Zinc transport across cell membranes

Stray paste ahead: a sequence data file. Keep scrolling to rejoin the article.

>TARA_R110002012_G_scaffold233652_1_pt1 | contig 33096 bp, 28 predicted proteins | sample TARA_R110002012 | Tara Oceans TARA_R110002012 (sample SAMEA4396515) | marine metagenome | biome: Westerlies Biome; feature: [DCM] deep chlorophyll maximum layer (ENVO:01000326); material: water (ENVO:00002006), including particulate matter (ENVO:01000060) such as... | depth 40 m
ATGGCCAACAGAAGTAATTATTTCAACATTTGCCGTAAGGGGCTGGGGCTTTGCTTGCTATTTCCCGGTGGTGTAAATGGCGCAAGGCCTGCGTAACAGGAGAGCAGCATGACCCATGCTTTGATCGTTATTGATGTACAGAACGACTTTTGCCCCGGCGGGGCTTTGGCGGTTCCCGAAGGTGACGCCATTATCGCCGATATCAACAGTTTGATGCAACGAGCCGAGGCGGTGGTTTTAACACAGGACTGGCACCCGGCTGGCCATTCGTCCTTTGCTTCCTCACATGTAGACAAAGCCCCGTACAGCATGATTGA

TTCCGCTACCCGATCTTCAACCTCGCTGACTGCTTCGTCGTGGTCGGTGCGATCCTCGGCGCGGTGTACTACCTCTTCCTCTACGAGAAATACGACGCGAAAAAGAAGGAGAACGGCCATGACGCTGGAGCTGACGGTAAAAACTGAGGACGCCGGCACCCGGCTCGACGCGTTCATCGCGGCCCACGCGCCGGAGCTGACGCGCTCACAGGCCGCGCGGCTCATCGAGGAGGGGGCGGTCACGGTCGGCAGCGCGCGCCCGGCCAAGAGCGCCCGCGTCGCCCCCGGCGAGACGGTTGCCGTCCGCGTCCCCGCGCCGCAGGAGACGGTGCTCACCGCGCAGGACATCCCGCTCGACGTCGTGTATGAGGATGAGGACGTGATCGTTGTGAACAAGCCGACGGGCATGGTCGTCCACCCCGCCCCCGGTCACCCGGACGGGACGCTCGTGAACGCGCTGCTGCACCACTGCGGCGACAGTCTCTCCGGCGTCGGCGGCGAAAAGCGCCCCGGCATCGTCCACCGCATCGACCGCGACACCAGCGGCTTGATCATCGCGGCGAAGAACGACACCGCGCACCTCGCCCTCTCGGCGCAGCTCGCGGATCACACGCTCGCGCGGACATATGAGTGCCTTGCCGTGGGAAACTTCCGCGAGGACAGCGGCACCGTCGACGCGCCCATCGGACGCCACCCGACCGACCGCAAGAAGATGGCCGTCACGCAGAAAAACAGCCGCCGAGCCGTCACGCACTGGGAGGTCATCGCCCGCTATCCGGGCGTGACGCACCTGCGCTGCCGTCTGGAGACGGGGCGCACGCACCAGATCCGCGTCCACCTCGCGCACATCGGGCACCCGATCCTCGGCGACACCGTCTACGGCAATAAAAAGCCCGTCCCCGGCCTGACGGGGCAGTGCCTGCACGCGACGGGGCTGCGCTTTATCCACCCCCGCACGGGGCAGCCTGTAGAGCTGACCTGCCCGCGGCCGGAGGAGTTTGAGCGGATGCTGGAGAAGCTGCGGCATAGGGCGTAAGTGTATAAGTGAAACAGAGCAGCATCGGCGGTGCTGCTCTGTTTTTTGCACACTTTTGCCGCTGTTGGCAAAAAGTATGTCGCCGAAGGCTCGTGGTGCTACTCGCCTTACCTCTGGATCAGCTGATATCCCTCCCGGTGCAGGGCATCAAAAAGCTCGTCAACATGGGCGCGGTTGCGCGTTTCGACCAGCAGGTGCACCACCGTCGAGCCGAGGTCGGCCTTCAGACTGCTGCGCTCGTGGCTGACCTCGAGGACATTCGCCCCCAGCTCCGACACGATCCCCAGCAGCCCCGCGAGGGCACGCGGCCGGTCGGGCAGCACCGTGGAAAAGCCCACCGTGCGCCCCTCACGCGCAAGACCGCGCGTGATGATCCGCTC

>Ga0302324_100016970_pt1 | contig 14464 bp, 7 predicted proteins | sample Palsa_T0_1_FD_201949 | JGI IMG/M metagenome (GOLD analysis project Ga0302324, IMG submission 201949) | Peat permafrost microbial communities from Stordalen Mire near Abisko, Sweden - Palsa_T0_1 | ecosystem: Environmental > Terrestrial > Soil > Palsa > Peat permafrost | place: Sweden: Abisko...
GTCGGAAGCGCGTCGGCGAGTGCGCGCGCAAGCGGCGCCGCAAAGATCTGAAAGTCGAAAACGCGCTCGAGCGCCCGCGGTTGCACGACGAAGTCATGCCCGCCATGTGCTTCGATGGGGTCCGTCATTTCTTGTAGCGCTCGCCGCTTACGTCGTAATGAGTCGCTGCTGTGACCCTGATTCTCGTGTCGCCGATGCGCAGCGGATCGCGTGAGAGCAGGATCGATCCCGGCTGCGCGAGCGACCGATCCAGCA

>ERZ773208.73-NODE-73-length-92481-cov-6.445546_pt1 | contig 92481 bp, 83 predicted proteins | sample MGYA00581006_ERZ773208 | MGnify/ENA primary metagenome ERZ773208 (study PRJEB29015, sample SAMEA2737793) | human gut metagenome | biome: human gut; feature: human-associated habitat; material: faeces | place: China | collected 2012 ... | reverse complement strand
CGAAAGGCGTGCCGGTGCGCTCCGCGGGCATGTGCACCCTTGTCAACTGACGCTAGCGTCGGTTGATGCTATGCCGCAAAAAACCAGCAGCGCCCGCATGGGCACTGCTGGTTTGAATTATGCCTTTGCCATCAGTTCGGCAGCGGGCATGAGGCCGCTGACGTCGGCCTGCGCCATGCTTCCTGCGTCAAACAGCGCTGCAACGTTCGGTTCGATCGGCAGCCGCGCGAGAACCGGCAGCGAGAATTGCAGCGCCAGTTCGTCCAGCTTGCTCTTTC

The mechanism of zinc transport has been investigated in red cells from normal humans, lampreys, sheep, sickle cell anaemia patients and in bovine chondrocytes. In all the cell types investigated except for lamprey red cells, zinc transport is mainly via the anion exchanger (band 3), which accounts for over 80% of total measured zinc uptake, when the medium contains no zinc binding ligands. Zinc uptake via the band 3 pathway is stimulated by the presence of bicarbonate (5mM) and inhibited by treatment with DIDS or SITS (10andmu;M). This anion-dependent mechanism represents the major route for zinc transport across the cell membrane in vitro. The presence of the zinc binding ligands albumin and histidine in the media greatly reduced the uptake of zinc via the anion exchanger due to the decrease in free zinc concentration. Histidine, in addition to its chelating effect, shows a specific facilitating effect on zinc uptake in all the cell types. This stimulating effect of histidine was stereospecific (significantly different between L-, and D-histidine) in red cells from normal humans and sickle cell anaemia patients, but not in red cells from lampreys, sheep, and bovine chondrocytes. Evidence from all cell types strongly suggests that the stimulus is due to the cotransport of zinc and histidine via the histidine transport systems, which are system L, and y* in normal human and sickle red cells; a non-stereospecific L-like system in lamprey red cells and bovine chondrocytes; system C or unknown specific histidine transporter in sheep red cells. The amino acid linked zinc uptake may represent a physiologically significant mechanism for zinc transport into cells.